Note: I was asked to write an article for The Peaceful Dragon newsletter. I've reprinted the article here for posterity.
Earlier this year, my daughter (who was three at the time) and I were having an argument about the cleanliness of her room. She was adamant about not wanting to clean her room because she couldn't. I was adamant about her cleaning her room because she should. Either way, it ended in tears (hers, not mine) and her storming into my office declaring, "I want a new Papa!" and then storming off to the living room to cry. I guess her room was too messy. Moments later, she comes back to my office still sobbing. I looked at her and asked, "Do you still want a new Papa?" She looked at me and between the sobs she said, "No, he would be just as difficult." I was stunned and I almost fell out of my chair in hysterical laughter. I asked her to repeat herself to make sure I heard correctly and so that I wouldn't make her cry further by laughing at her. I'm not sure if I was stunned because she didn't want me to be her Papa or that I was being taught a life lesson by a three year old. Probably a bit of both. I got over the former (she has told my wife that she wants a new Mama), but I'm still stunned (and impressed) over the latter.
How many of us go through life wanting something more, something different? Thinking that our lives would be better if only we had that red sports car, a new husband, boyfriend, girlfriend, wife, parents, new shoes, that little black dress, that silk shirt, and/or the latest and greatest widget, gadget or thing-a-ma-bob! Or how about in our own practice? We'd be better if we could remember our forms, have this or that body type, or if our partners were shorter, taller, skinnier, or fatter we could execute this or that technique much better. We become so attached to the outcome of what we want, we lose sight of the moment.
In the Ch'an (Zen) tradition, expecting to be satisfied by the want, desire, or need is what creates suffering and stress. Notice I didn't say the actual want, desire, or need was the culprit. It's the expectation of the outcome that creates the suffering or stress. You can want, desire or even think you need ice cream. But, as long as your life isn't driven by the need for ice cream, or the expectation of having ice cream, you will not experience suffering or stress if you don't get the ice cream. We can also take attachment to the extreme of addiction. Desiring the outcome of something so much, that we will destroy ourselves, steal from our neighbors, or even kill in cold blood just to attain it. We have many addictions; some serious (drugs, alcohol, nicotine) and some not so serious (caffeine, food, television). It's not that we really want the cigarettes, the drugs, or to sit in front of the idiot box. It's the outcome of doing those things that we desire and expect. The sooner we realize that expecting an outcome leads to our suffering and stress, the better our lives will become.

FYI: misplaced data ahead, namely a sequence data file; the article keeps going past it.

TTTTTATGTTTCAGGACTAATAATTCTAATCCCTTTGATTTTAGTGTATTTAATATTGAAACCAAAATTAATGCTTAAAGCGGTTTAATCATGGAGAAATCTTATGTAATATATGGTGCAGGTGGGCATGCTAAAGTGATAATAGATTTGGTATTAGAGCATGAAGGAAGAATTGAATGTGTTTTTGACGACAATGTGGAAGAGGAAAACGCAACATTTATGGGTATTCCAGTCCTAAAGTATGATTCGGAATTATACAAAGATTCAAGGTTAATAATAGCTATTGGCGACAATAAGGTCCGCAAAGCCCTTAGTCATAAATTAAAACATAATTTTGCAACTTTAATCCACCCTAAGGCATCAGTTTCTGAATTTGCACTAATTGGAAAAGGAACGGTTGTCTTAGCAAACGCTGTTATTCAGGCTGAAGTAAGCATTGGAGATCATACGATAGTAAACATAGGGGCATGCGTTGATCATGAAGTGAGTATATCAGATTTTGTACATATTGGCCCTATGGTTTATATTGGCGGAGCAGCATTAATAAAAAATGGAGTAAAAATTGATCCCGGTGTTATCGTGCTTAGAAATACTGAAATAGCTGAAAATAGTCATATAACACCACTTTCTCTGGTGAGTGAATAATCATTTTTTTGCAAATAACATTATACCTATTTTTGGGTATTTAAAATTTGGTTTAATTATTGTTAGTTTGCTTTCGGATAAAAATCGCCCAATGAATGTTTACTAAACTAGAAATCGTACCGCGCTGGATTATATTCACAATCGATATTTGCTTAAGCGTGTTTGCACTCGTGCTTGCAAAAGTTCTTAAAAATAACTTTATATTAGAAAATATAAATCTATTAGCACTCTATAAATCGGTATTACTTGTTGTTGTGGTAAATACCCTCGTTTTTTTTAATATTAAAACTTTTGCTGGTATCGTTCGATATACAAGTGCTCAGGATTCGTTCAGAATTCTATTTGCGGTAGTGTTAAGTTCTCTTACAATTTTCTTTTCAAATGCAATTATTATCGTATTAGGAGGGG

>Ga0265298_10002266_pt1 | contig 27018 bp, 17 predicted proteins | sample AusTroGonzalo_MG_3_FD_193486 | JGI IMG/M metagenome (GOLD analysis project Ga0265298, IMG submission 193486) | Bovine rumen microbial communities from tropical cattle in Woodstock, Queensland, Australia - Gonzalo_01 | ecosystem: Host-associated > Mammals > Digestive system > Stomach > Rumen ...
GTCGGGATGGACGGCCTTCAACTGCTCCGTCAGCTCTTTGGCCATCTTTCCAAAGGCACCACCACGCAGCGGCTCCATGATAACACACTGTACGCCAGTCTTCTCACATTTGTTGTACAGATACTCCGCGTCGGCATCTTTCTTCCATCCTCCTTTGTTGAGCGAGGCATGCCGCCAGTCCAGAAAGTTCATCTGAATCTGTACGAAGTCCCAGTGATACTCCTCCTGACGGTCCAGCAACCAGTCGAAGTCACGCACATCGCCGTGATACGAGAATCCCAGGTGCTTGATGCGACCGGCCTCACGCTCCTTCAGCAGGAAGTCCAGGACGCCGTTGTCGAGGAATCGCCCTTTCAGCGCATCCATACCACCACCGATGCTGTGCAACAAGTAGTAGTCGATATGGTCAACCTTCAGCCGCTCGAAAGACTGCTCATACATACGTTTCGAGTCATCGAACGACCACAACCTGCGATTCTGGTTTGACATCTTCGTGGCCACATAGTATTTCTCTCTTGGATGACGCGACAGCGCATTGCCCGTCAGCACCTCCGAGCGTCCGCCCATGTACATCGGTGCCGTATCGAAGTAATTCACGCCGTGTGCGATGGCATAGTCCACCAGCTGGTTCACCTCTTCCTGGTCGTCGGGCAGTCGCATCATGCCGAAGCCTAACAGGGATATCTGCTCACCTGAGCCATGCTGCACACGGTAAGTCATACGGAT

My daughter wanted the outcome of not cleaning her room so bad, she wanted a new Papa. Or, was she just being a typical three year old? I'd like to think my daughter has an advanced understanding of life, the universe and everything, but maybe not. Not too long after that episode, we had the same argument and again she stated "I want a new Papa!" Maybe she's telling me that I need to be less attached to the idea of her having a clean bedroom.